If renal manifestations of HCV infection have been widely assessed in Western countries, these have been poorly investigated in Africa [18] [19] [20]. A recent study in Cameroon found an anti-HCV prevalence of 19.2% among patients on maintenance hemodialysis (MHD) [21]. With the availability of direct-acting antiviral agents (DAAA), it was therefore important for us to assess the prevalence of renal manifestations of HCV infection and identify associated risk factors. The early diagnosis will help to introduce nephroprotection measures within such a population.

2. Methods

Study design and setting: This cross-sectional study was carried out in two therapeutic centers for hepatitis management in Yaounde (Yaounde University Teaching Hospital and Medical Centre “La Cathédrale”). Yaounde University Teaching Hospital is a tertiary hospital while Medical Centre “La Cathédrale” is a private medical institution with a high technology platform; all in Yaounde, the capital city of Cameroon.

Study population: Patients seen in outpatient consultation and hospitalization ward with the diagnosis of HCV infection were recruited. Patients followed up, but not seen at outpatient consultation were invited through phone calls to participate to the study. Detection of HCV antibodies was done using a rapid diagnostic test and those who tested positive had a confirmatory ELISA test.

Variables and Measurements: All consenting HCV-infected subjects above 18 years, naïve to treatment were included. Patients with conditions that may lead to confusion at the urine test such as hypertension, diabetes, hepatitis B virus infection, HIV infection, systemic lupus, renal lithiasis or urinary tract infection, were excluded. Sociodemographic characteristics (age, gender, profession, alcohol consumption, smoking), clinical data (weight, height, signs of hepatocellular failure and/or portal hypertension), biological (serum and urinary creatinine, urine dipstick, 24 hours albuminuria) and virological parameters (HCV-viral load and genotype) were collected. Height (in m) was measured using a wooden platform and a height rule. Body mass index (BMI) was calculated as weight (kg)/height (m) × height (m).

Quantitative determination of HCV RNA and the genotyping were requested for each new patient. For followed up patients, these pieces of information were obtained from their files. Fibroscan® (Echosens, Paris, France), a noninvasive marker of fibrosis, was used and converted to the METAVIR score to categorize fibrosis in chronic hepatitis C according to a 5-stages classification: F0 (no fibrosis), F1 (portal and periportal fibrosis without septa), F2 (portal and periportal fibrosis with rare septa), F3 (numerous septa without cirrhosis), and F4 (cirrhosis). The selection process is summarized in Figure 1.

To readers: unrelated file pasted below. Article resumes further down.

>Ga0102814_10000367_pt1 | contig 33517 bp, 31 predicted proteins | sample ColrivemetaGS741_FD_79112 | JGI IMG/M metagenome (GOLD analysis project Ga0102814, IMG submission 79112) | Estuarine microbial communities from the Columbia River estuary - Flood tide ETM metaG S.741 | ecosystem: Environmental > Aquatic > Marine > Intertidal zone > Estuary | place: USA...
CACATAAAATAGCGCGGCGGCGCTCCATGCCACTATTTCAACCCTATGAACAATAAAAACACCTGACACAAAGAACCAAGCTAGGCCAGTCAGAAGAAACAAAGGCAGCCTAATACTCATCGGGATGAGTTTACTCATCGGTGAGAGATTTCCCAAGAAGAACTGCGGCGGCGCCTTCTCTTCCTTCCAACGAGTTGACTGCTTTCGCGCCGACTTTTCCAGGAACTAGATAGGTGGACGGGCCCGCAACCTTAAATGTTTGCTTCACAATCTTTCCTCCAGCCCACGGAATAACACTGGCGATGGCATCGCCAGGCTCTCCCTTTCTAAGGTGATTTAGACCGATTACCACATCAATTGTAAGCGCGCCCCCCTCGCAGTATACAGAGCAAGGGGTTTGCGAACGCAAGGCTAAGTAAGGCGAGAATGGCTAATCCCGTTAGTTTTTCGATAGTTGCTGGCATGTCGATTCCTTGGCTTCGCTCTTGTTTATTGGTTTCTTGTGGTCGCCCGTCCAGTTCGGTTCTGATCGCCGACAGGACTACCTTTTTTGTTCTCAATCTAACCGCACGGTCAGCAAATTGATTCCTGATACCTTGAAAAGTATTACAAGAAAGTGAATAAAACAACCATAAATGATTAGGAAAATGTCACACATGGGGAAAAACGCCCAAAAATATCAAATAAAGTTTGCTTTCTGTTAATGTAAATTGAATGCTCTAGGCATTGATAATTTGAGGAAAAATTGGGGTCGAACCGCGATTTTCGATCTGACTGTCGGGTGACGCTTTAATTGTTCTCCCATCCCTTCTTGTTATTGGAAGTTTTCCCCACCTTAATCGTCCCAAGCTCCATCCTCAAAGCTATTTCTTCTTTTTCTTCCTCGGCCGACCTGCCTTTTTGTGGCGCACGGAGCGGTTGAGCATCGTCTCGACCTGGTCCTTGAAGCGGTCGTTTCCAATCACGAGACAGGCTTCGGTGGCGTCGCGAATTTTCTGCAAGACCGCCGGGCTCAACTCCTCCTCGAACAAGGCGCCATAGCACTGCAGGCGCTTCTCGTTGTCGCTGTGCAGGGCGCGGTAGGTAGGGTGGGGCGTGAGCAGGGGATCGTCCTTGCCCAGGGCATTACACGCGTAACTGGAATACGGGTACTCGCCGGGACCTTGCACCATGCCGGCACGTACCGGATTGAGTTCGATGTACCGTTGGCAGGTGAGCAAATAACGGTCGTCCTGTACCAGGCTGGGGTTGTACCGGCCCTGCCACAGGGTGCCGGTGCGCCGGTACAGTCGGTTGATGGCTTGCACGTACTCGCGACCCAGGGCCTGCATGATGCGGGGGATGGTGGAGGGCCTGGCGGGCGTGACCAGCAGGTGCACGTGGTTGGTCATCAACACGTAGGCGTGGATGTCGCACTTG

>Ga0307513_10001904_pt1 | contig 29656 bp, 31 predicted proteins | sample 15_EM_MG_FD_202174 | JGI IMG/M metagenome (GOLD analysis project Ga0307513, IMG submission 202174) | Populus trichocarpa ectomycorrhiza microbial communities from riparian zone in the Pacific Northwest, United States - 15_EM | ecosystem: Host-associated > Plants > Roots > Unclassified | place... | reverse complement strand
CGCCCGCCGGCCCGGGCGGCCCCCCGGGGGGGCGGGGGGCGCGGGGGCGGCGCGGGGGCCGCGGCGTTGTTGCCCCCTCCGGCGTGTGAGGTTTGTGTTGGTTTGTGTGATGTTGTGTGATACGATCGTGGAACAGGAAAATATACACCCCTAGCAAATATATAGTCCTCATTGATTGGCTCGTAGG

Laboratory testing

For each patient, blood and urinary samples were collected. Urine dipstick tests were conducted with CombiScreen® 7SL PLUS 7 test strips (Analyticon Biotechnologies AG, D-35,104 Lichentenfeis, Germany). Urinary pH, specific gravity and glucose were not taken into consideration for the purpose of the study.

Serum and urinary creatinine were conducted using a kinetic method called “Jaffé reaction” (with CYPRESS® reagents, CYPRESS Diagnostics, Hulshout,

Figure 1. Patient flow chart.

Belgium). Albuminuria dosage was performed using a spectrophotometric method. Glomerular filtration rate (GFR) was estimated by The Modification of Diet in Renal Disease (MDRD) equation [15]. A urine dipstick test was conducted for evaluating albuminuria, hematuria and leukocyturia. 24 hours albuminuria was estimated using urine albumin/creatinine ratio (ACR) from the urine spot.


Obesity was defined as a body mass index (BMI) ≥ 30 kg/m2, and overweight was defined as a BMI between 25 and 29.9 kg/m2. Excessive alcohol consumption was considered for a consumption > 30 g/day for women and 40 g/day for men or more than 10 (5 for women) local beers per week. The METAVIR score also categorized activity according to a 4-grade classification: A0 (no activity), A1 (minimal activity), A2 (moderate activity), and A3 (severe activity) [22]. GFR (in mL/min per 1.73 m2) was divided into G1 (>90), G2 (60 - 89), G3 (30 - 59) G4 (15 - 29) and G5 (<15). For this study, an eGFR < 60 mL/min per 1.73 m2 was considered as low while between 60 - 89 mL/min per 1.73 m2 was defined as reduced. Raised creatinine was considered for levels > 1.3 mg/dL. Albuminuria was defined by ACR ≥ 30 mg/g. It was divided into A1 (ACR < 30 mg/g), A2 (ACR (30 - 300 mg/g) and A3 (ACR > 300 mg/g). The diagnosis of urine dipstick abnormalities was based on at least 1+ confirmed by a second test two weeks later. An abnormal GPT level was defined as values greater than 35 IU/L. HCV viral load was considered as high if >800,000 IU/mL (5.9 logs/mL) [23].